Be the first to like this
When faced with a broken and out of date methodology, structure and systems, how do we as academics find our purpose, value and relevance within the 21st Century classroom or perhaps a more relevant question should be how would we re-imagine what that classroom could look like. Here, I am not meaning what shape of rectangle or square room and colour chairs or even what type of physical building, I am thinking what tools, skills will we, as learners and teachers, need to make this 'place' an effective, enjoyable environment to experiment and work together to help create and propel the next wave of creatives out into the big wide world!
In 2011 Peter Norvig and Sebastian Thrun at Stanford University shook up educational institutions by opening their doors to their ‘Introduction to Artificial Intelligence’ interactive MOOC (Massively Open Online Class). Two years earlier in the back of a converted cinema in the UK1, Jonathan Shaw and his team seeking to enhance student engagement with photography and connect them with their wider professional networks, had explored a similar idea, allowing the world to peer into their classroom. Picturing the Body better known by its hashtag #picbod, a free and open undergraduate photography class was born. #picbod together with its sister open class #phonar (short for Photography and Narrative) are now referred to as Open Boundary2 by JISC as a third distinct thread running within the wider weave of what might be commonly termed MOOCs.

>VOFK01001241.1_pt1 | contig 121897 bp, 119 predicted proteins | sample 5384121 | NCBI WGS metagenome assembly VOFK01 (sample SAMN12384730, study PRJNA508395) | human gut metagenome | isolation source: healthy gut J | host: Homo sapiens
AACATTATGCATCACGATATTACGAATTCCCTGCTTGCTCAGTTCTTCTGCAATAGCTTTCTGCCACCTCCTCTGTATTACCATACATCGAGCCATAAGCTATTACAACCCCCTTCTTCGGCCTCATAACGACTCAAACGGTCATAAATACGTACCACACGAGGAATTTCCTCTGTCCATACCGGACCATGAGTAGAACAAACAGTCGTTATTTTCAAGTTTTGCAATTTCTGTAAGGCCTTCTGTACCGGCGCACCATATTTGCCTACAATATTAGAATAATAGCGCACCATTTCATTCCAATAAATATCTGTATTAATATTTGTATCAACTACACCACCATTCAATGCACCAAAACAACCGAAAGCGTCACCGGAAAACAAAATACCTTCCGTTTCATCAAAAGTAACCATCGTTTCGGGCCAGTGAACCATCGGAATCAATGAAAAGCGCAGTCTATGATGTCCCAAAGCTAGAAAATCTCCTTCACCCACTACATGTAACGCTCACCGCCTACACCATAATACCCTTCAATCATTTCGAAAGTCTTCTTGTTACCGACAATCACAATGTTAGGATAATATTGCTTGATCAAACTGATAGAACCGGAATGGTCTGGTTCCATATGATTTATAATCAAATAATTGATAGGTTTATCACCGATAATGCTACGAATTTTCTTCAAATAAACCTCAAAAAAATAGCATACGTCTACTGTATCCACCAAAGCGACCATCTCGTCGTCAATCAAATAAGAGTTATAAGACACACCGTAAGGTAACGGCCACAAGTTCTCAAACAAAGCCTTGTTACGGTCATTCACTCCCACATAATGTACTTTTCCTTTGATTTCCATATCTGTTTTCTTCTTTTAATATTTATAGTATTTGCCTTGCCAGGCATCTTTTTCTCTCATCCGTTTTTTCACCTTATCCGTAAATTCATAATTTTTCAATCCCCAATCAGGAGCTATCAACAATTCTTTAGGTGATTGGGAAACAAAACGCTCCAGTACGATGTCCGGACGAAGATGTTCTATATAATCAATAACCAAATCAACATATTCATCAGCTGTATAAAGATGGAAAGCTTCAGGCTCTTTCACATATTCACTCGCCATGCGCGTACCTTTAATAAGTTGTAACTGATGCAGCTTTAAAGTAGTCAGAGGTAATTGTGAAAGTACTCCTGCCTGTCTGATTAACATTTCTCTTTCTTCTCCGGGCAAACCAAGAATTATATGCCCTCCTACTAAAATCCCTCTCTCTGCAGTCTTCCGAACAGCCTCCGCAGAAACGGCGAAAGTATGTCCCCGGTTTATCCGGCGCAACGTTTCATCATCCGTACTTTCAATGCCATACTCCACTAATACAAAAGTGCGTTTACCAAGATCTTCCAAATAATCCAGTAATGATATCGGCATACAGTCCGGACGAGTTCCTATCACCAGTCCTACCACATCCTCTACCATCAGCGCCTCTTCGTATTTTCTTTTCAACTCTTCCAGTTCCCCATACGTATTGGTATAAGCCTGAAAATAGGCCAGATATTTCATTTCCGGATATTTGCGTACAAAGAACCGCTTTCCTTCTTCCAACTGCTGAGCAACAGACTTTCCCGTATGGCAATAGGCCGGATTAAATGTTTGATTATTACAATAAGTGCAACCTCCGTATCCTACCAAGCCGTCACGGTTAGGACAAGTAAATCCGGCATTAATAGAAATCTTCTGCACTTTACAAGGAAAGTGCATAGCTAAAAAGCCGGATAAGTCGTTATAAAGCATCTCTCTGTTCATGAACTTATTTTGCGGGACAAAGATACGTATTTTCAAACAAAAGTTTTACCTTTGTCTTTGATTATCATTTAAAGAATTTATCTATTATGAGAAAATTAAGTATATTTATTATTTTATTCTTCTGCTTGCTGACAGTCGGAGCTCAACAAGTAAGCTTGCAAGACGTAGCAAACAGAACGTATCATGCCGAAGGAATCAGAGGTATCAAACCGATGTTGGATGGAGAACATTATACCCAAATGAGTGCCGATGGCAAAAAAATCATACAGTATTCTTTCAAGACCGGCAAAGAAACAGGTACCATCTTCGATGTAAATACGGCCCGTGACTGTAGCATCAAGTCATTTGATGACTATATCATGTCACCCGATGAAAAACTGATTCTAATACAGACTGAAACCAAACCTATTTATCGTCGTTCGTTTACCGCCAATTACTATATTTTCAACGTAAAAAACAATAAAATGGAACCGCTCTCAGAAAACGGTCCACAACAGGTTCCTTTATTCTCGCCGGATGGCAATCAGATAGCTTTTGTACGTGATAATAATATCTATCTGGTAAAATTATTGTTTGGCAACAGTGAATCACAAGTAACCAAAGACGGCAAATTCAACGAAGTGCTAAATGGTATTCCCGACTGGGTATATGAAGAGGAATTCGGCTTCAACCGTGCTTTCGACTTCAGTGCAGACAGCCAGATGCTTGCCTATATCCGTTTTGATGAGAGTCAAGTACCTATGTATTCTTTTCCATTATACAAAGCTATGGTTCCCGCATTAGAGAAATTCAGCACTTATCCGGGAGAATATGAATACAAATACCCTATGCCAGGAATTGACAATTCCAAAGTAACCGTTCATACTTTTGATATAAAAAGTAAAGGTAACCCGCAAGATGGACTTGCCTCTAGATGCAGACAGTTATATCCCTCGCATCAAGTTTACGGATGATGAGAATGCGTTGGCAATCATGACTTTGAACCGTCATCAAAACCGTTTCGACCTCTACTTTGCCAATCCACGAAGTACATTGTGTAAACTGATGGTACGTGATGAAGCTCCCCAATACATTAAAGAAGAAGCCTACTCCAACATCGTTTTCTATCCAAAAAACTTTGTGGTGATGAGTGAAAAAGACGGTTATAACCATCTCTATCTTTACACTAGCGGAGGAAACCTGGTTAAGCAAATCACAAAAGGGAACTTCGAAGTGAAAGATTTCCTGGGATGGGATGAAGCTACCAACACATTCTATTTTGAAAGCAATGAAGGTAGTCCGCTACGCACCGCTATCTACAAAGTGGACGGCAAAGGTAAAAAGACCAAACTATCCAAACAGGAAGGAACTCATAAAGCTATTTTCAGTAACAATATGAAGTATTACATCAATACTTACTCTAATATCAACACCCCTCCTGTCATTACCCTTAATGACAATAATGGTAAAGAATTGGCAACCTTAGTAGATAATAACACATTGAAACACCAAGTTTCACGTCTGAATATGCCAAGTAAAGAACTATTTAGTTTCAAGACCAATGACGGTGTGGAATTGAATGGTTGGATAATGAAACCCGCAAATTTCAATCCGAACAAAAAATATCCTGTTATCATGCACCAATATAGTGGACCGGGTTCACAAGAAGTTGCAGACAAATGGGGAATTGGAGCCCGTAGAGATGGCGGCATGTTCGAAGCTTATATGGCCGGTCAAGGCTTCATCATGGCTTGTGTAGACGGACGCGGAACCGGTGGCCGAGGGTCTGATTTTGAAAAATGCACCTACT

This conversation will reflect3 upon and explore the motivations, rational and strategies for development and support of open4, online courses specifically within context of arts, media and design education.
It is aimed at people who are interested in exploring how the practitioner led educator may have privileged insights into defining new practices for the fast changing higher education and professional landscapes.